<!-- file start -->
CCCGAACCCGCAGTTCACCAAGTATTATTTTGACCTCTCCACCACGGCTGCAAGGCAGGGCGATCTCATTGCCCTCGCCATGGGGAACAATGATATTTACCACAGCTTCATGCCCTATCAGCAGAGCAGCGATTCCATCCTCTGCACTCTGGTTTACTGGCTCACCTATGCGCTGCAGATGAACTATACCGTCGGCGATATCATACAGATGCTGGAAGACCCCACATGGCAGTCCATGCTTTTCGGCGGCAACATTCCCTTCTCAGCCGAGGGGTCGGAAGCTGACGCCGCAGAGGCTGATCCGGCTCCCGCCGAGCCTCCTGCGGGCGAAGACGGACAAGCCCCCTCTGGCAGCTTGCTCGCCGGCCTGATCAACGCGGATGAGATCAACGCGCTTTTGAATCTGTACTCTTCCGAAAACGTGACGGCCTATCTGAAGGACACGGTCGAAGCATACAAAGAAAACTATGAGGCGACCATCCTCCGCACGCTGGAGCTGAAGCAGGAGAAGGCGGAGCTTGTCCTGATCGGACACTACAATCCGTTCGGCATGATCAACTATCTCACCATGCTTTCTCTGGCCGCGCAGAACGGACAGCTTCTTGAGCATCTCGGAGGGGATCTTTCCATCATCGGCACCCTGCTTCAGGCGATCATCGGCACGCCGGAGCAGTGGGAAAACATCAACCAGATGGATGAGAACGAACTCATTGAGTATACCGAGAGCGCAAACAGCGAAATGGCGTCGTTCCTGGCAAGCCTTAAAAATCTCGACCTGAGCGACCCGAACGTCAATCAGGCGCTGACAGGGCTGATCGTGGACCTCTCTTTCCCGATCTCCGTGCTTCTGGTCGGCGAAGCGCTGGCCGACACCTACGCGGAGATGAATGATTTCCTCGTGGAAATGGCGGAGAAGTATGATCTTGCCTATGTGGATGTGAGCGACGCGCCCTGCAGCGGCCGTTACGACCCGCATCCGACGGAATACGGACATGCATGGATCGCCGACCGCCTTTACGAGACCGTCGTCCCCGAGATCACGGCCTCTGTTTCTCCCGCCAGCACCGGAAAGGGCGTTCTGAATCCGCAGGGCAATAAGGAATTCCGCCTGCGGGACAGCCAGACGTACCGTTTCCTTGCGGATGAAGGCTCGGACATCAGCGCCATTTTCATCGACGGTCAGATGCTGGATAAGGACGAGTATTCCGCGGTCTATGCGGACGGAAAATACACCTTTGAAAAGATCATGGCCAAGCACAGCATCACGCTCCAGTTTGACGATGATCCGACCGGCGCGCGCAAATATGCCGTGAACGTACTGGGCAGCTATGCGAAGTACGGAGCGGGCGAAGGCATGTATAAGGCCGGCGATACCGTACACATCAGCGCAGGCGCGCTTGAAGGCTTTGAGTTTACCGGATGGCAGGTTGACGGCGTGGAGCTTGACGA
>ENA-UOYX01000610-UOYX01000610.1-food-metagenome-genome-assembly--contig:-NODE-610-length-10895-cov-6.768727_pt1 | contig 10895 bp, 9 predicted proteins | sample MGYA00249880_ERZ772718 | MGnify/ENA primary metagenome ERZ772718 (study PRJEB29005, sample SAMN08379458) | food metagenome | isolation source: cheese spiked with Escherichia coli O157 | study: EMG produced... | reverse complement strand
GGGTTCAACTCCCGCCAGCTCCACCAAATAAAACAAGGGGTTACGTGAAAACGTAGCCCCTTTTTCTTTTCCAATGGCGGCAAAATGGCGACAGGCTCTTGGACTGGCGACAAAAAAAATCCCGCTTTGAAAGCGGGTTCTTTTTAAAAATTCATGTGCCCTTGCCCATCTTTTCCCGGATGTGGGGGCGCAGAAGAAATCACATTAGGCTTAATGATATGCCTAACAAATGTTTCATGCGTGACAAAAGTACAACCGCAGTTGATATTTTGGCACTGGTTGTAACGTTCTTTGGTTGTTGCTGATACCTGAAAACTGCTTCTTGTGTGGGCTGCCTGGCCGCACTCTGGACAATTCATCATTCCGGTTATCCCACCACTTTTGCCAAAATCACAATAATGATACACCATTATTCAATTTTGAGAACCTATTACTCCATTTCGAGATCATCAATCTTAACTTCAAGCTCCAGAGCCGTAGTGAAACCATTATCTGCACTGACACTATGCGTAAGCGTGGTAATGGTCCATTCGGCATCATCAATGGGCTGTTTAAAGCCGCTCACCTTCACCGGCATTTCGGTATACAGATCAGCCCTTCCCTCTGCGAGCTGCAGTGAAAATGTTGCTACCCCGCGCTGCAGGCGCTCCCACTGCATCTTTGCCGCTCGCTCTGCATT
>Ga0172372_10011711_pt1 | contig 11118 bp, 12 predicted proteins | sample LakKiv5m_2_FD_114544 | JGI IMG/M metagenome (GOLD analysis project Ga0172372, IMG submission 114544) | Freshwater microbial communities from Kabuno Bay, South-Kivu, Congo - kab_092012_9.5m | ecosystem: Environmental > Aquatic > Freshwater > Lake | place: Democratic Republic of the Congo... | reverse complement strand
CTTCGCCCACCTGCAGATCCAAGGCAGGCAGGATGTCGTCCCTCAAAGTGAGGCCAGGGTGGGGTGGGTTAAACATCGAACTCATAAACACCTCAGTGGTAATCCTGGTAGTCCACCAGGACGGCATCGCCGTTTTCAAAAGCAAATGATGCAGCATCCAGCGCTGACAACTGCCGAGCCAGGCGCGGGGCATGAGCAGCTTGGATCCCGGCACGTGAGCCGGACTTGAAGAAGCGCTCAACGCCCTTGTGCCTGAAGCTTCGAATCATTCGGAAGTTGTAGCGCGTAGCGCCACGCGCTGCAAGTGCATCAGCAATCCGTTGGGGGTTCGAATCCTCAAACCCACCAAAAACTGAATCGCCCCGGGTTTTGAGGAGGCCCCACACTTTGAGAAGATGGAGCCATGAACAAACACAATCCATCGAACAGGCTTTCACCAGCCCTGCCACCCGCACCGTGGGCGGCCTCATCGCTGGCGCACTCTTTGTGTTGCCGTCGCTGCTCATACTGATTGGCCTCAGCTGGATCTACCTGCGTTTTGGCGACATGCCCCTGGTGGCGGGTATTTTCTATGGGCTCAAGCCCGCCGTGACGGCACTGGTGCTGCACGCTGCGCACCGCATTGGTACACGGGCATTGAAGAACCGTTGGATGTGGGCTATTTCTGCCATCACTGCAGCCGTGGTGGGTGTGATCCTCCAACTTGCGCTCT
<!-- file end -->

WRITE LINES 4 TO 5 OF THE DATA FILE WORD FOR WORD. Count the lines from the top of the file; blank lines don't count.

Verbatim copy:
>Ga0172372_10011711_pt1 | contig 11118 bp, 12 predicted proteins | sample LakKiv5m_2_FD_114544 | JGI IMG/M metagenome (GOLD analysis project Ga0172372, IMG submission 114544) | Freshwater microbial communities from Kabuno Bay, South-Kivu, Congo - kab_092012_9.5m | ecosystem: Environmental > Aquatic > Freshwater > Lake | place: Democratic Republic of the Congo... | reverse complement strand
CTTCGCCCACCTGCAGATCCAAGGCAGGCAGGATGTCGTCCCTCAAAGTGAGGCCAGGGTGGGGTGGGTTAAACATCGAACTCATAAACACCTCAGTGGTAATCCTGGTAGTCCACCAGGACGGCATCGCCGTTTTCAAAAGCAAATGATGCAGCATCCAGCGCTGACAACTGCCGAGCCAGGCGCGGGGCATGAGCAGCTTGGATCCCGGCACGTGAGCCGGACTTGAAGAAGCGCTCAACGCCCTTGTGCCTGAAGCTTCGAATCATTCGGAAGTTGTAGCGCGTAGCGCCACGCGCTGCAAGTGCATCAGCAATCCGTTGGGGGTTCGAATCCTCAAACCCACCAAAAACTGAATCGCCCCGGGTTTTGAGGAGGCCCCACACTTTGAGAAGATGGAGCCATGAACAAACACAATCCATCGAACAGGCTTTCACCAGCCCTGCCACCCGCACCGTGGGCGGCCTCATCGCTGGCGCACTCTTTGTGTTGCCGTCGCTGCTCATACTGATTGGCCTCAGCTGGATCTACCTGCGTTTTGGCGACATGCCCCTGGTGGCGGGTATTTTCTATGGGCTCAAGCCCGCCGTGACGGCACTGGTGCTGCACGCTGCGCACCGCATTGGTACACGGGCATTGAAGAACCGTTGGATGTGGGCTATTTCTGCCATCACTGCAGCCGTGGTGGGTGTGATCCTCCAACTTGCGCTCT